The Bible – Old Testament
At that time Joshua summoned the Reubenites, the Gadites, and the half-tribe of Manasseh
and said to them: “You have done all that Moses, the servant of the LORD, commanded you, and have obeyed every command I gave you.
For many years now you have not once abandoned your kinsmen, but have faithfully carried out the commands of the LORD, your God.
Since, therefore, the LORD, your God, has settled your kinsmen as he promised them, you may now return to your tents beyond the Jordan; to your own land, which Moses, the servant of the LORD, gave you.
But be very careful to observe the precept and law which Moses, the servant of the LORD, enjoined upon you: love the LORD, your God; follow him faithfully; keep his commandments; remain loyal to him; and serve him with your whole heart and soul.”
Joshua then blessed them and sent them away to their own tents.
(For, to half the tribe of Manasseh Moses had assigned land in Bashan; and to the other half Joshua had given a portion along with their kinsmen west of the Jordan.) What Joshua said to them when he sent them off to their tents with his blessing was,
“Now that you are returning to your own tents with great wealth, with very numerous livestock, with silver, gold, bronze and iron, and with a very large supply of clothing, divide these spoils of your enemies with your kinsmen there.”
So the Reubenites, the Gadites, and the half-tribe of Manasseh left the other Israelites at Shiloh in the land of Canaan and returned to the land of Gilead, their own property, which they had received according to the LORD’S command through Moses.
When the Reubenites, the Gadites, and the half-tribe of Manasseh came to the region of the Jordan in the land of Canaan, they built there at the Jordan a conspicuously large altar.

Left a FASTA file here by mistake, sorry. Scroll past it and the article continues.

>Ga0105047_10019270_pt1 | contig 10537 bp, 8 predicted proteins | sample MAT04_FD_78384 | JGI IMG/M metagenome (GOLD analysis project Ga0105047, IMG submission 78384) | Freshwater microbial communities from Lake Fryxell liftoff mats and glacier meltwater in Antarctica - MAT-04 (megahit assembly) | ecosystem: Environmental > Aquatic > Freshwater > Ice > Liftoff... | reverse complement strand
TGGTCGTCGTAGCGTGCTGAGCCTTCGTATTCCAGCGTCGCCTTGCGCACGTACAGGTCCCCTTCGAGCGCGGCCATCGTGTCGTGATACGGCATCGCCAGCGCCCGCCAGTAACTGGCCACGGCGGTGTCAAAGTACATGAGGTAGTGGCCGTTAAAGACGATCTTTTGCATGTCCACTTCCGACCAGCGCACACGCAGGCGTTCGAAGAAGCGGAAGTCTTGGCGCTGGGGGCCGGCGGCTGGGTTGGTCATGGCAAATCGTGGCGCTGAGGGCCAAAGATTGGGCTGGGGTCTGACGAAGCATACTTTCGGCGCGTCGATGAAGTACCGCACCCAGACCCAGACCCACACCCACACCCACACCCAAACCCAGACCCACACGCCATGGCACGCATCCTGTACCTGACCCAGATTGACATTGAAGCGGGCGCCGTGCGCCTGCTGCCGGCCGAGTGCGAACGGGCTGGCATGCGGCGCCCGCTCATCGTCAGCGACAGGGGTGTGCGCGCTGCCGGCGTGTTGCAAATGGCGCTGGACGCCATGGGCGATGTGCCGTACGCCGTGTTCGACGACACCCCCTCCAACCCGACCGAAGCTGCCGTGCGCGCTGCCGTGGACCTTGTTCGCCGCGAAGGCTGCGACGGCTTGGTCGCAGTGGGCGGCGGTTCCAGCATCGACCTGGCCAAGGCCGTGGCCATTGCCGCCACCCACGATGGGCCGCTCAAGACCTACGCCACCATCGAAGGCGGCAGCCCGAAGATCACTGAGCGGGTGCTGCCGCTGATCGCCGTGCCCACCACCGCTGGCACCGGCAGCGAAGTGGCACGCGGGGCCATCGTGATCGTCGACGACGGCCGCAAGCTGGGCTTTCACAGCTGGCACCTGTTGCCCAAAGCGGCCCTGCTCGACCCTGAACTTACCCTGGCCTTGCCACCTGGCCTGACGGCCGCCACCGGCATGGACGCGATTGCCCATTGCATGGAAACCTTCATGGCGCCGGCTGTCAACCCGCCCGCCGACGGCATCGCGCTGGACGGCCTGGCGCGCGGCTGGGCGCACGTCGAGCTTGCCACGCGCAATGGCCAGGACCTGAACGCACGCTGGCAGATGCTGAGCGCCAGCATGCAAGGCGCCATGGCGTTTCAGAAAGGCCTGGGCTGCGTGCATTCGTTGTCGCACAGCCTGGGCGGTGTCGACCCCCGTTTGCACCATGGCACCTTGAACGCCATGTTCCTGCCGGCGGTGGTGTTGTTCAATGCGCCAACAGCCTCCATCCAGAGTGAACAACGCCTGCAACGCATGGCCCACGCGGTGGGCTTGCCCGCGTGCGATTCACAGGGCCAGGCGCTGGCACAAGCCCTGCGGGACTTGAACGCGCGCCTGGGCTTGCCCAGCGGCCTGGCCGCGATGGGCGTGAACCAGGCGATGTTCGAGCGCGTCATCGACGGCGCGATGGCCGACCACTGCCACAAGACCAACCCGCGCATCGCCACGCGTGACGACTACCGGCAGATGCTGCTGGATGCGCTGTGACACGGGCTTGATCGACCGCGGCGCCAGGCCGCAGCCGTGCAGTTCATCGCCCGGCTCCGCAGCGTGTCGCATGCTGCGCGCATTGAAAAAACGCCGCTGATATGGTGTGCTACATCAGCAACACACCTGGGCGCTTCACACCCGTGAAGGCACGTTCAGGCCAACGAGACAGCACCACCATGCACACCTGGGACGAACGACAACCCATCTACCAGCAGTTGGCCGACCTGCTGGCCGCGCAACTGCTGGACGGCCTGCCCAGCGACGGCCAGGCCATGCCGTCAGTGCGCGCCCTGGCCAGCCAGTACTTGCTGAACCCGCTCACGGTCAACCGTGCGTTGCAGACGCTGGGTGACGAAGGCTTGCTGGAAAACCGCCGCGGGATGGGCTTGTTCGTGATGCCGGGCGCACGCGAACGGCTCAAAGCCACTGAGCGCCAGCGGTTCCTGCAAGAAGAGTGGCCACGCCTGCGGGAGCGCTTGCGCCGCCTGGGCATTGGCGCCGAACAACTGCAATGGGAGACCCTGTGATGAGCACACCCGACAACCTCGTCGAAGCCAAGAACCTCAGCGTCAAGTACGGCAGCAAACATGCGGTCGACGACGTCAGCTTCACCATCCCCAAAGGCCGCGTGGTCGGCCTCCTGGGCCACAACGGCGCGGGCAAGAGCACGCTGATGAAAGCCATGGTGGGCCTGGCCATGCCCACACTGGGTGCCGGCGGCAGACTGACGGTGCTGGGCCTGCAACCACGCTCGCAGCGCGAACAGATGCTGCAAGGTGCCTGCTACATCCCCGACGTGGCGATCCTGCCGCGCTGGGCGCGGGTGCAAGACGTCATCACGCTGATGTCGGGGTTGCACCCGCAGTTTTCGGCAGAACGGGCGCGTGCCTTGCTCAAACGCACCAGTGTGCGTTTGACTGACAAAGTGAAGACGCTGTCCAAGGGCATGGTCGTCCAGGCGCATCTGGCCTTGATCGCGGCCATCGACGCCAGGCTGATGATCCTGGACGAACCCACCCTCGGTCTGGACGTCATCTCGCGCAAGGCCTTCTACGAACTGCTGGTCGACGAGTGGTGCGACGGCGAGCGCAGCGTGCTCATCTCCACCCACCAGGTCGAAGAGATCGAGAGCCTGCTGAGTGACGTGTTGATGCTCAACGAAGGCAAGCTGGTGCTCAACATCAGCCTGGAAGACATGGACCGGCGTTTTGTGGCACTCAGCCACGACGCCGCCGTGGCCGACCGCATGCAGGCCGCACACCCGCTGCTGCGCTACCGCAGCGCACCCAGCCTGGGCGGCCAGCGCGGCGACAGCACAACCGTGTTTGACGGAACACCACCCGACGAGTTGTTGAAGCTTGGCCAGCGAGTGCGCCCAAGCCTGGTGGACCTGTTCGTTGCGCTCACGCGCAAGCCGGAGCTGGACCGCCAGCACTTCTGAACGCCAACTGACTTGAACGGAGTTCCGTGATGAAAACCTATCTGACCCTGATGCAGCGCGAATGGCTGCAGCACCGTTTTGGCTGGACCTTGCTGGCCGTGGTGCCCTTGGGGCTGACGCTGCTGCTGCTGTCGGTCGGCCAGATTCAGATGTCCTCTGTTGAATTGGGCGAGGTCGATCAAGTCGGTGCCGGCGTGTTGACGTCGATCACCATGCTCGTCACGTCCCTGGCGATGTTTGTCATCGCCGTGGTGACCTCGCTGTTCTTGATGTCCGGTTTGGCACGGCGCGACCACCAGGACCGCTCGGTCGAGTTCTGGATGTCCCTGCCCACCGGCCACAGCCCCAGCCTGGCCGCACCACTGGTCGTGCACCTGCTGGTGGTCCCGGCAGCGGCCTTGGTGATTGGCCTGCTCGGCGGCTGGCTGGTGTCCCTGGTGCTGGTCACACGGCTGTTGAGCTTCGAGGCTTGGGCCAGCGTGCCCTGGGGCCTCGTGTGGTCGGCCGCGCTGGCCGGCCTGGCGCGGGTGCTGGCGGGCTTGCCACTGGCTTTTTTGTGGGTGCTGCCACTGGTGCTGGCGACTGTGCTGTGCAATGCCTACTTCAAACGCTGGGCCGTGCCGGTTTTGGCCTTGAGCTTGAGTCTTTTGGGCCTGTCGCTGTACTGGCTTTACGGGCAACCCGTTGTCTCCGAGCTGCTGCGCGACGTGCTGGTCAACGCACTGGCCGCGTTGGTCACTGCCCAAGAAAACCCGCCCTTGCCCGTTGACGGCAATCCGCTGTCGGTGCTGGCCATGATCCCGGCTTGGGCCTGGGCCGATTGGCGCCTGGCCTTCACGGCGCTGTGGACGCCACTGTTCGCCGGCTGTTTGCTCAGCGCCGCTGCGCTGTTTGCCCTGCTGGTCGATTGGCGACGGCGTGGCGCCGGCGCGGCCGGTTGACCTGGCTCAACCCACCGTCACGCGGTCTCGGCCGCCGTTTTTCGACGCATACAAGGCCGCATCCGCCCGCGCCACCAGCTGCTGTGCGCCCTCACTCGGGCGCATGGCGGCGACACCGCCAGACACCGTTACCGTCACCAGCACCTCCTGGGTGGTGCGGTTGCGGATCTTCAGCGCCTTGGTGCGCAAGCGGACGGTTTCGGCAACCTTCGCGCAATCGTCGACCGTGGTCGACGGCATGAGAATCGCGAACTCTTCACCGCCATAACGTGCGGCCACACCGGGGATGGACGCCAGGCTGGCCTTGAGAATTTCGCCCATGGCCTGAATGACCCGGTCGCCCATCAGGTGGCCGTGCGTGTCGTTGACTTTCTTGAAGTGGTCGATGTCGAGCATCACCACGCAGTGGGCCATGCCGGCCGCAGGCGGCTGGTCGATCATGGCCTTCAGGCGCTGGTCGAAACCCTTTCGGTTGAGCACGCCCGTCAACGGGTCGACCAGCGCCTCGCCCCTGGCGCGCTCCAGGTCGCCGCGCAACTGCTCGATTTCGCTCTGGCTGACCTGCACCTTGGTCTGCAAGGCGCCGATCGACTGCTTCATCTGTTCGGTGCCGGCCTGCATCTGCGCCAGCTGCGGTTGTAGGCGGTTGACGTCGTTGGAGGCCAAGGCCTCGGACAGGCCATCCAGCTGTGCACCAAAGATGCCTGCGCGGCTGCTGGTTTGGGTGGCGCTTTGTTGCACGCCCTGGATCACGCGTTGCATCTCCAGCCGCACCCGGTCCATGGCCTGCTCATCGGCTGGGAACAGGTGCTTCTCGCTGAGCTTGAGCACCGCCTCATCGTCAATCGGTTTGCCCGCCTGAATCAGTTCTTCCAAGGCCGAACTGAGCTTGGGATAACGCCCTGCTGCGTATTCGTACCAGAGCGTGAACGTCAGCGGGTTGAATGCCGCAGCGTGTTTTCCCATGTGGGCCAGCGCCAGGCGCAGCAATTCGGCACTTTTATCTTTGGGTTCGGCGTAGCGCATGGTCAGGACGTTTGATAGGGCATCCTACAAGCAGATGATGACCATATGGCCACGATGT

1 The other Israelites heard the report that the Reubenites, the Gadites, and the half-tribe of Manasseh had built an altar in the region of the Jordan facing the land of Canaan, across from them,
2 and therefore they assembled their whole community at Shiloh to declare war on them.
First, however, they sent to the Reubenites, the Gadites, and the half-tribe of Manasseh in the land of Gilead an embassy consisting of Phinehas, son of Eleazar the priest,
and ten princes, one from every tribe of Israel, each one being both prince and military leader of his ancestral house.
When these came to the Reubenites, the Gadites, and the half-tribe of Manasseh in the land of Gilead, they said to them:
“The whole community of the LORD sends this message: What act of treachery is this you have committed against the God of Israel? You have seceded from the LORD this day, and rebelled against him by building an altar of your own!
For the sin of Peor, a plague came upon the community of the LORD.
We are still not free of that; must you now add to it? You are rebelling against the LORD today and by tomorrow he will be angry with the whole community of Israel!
3 If you consider the land you now possess unclean, cross over to the land the LORD possesses, where the Dwelling of the LORD stands, and share that with us. But do not rebel against the LORD, nor involve us in rebellion, by building an altar of your own in addition to the altar of the LORD, our God.
4 When Achan, son of Zerah, violated the ban, did not wrath fall upon the entire community of Israel? Though he was but a single man, he did not perish alone for his guilt!”
The Reubenites, the Gadites, and the half-tribe of Manasseh replied to the military leaders of the Israelites: “The LORD is the God of gods.
5 The LORD, the God of gods, knows and Israel shall know. If now we have acted out of rebellion or treachery against the LORD, our God,